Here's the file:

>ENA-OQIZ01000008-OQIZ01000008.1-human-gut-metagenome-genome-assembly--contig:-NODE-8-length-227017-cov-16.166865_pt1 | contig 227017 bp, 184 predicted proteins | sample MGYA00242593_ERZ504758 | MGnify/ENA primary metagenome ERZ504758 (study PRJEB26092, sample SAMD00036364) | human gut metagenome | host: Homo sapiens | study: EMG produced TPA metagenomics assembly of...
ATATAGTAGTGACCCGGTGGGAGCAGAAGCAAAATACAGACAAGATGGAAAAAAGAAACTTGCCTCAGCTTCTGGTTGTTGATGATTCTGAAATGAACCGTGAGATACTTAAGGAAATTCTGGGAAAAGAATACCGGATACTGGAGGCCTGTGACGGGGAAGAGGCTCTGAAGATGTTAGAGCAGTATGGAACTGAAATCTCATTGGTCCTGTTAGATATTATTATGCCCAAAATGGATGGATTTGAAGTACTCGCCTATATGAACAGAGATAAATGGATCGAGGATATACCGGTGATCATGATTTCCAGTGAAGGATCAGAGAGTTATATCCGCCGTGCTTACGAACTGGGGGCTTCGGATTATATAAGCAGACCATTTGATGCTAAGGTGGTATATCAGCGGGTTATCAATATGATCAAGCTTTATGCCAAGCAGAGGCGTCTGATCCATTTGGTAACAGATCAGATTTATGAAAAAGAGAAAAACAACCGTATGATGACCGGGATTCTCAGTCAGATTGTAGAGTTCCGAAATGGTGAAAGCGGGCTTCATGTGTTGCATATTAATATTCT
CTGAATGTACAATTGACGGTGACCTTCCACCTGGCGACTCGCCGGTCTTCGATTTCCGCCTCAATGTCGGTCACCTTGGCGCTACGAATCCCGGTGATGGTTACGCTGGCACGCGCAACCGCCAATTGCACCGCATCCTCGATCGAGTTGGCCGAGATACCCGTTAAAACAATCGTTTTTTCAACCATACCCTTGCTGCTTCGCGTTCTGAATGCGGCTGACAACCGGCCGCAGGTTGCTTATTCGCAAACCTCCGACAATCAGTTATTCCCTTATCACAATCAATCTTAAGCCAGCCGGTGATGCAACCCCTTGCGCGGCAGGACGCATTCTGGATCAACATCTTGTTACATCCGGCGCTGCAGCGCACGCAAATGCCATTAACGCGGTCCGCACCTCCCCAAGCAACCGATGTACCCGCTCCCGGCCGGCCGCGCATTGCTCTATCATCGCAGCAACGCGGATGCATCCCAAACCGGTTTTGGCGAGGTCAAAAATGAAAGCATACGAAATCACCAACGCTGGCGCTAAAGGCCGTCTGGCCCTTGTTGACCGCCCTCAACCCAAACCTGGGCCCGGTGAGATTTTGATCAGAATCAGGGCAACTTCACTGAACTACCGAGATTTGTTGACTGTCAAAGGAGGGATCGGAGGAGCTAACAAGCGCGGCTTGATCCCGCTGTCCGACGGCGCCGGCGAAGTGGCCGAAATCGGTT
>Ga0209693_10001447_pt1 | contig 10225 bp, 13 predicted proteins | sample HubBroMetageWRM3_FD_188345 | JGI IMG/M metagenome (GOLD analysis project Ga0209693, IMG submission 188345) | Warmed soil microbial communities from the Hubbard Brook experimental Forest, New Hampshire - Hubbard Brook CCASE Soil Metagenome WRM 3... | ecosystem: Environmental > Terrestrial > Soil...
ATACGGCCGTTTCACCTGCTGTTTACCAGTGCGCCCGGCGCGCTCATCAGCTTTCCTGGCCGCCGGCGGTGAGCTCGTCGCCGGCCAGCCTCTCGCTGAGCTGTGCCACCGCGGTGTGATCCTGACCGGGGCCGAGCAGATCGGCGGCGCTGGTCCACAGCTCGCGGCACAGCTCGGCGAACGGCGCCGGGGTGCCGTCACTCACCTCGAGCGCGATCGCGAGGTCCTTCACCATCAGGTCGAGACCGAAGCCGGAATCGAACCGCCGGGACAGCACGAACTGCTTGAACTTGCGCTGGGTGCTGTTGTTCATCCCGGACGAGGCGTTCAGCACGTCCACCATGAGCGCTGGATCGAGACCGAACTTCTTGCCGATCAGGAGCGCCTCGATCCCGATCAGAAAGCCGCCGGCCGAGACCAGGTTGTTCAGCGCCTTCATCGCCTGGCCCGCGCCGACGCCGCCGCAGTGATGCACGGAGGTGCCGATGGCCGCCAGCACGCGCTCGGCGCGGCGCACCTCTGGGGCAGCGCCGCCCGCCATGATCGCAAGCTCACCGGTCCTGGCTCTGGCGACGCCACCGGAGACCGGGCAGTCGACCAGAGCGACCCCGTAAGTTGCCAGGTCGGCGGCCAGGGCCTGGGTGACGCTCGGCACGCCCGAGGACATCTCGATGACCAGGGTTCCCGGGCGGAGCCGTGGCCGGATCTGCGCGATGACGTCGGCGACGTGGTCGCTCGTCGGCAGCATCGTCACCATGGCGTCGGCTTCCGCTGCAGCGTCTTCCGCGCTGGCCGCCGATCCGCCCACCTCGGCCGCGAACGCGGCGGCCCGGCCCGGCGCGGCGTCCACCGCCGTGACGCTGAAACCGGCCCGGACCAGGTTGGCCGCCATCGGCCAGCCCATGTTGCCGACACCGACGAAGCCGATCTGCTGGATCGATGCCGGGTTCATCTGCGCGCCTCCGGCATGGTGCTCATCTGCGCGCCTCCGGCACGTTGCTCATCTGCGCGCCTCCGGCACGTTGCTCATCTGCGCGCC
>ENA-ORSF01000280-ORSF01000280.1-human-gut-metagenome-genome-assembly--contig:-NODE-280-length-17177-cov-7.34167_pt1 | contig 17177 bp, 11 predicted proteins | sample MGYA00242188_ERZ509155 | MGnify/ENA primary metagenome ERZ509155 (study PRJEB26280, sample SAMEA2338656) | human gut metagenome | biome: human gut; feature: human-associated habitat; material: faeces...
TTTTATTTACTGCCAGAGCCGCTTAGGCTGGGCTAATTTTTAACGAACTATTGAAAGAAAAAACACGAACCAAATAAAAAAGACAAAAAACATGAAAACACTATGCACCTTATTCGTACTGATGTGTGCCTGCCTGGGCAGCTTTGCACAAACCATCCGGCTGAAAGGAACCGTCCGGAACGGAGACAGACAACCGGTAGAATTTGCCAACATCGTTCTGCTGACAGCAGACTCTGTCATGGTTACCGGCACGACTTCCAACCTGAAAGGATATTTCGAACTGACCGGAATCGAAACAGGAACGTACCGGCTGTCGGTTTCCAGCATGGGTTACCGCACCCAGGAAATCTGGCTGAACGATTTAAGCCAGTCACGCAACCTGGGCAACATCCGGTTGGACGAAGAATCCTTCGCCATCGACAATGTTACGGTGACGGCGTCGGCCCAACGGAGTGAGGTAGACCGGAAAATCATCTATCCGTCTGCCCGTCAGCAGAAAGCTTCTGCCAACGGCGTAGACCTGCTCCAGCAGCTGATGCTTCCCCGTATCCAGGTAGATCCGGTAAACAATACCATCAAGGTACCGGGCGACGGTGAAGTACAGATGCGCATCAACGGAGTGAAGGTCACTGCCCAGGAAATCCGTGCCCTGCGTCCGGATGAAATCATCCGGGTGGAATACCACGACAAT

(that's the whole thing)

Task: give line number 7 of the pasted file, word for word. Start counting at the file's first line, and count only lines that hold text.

TTTTATTTACTGCCAGAGCCGCTTAGGCTGGGCTAATTTTTAACGAACTATTGAAAGAAAAAACACGAACCAAATAAAAAAGACAAAAAACATGAAAACACTATGCACCTTATTCGTACTGATGTGTGCCTGCCTGGGCAGCTTTGCACAAACCATCCGGCTGAAAGGAACCGTCCGGAACGGAGACAGACAACCGGTAGAATTTGCCAACATCGTTCTGCTGACAGCAGACTCTGTCATGGTTACCGGCACGACTTCCAACCTGAAAGGATATTTCGAACTGACCGGAATCGAAACAGGAACGTACCGGCTGTCGGTTTCCAGCATGGGTTACCGCACCCAGGAAATCTGGCTGAACGATTTAAGCCAGTCACGCAACCTGGGCAACATCCGGTTGGACGAAGAATCCTTCGCCATCGACAATGTTACGGTGACGGCGTCGGCCCAACGGAGTGAGGTAGACCGGAAAATCATCTATCCGTCTGCCCGTCAGCAGAAAGCTTCTGCCAACGGCGTAGACCTGCTCCAGCAGCTGATGCTTCCCCGTATCCAGGTAGATCCGGTAAACAATACCATCAAGGTACCGGGCGACGGTGAAGTACAGATGCGCATCAACGGAGTGAAGGTCACTGCCCAGGAAATCCGTGCCCTGCGTCCGGATGAAATCATCCGGGTGGAATACCACGACAAT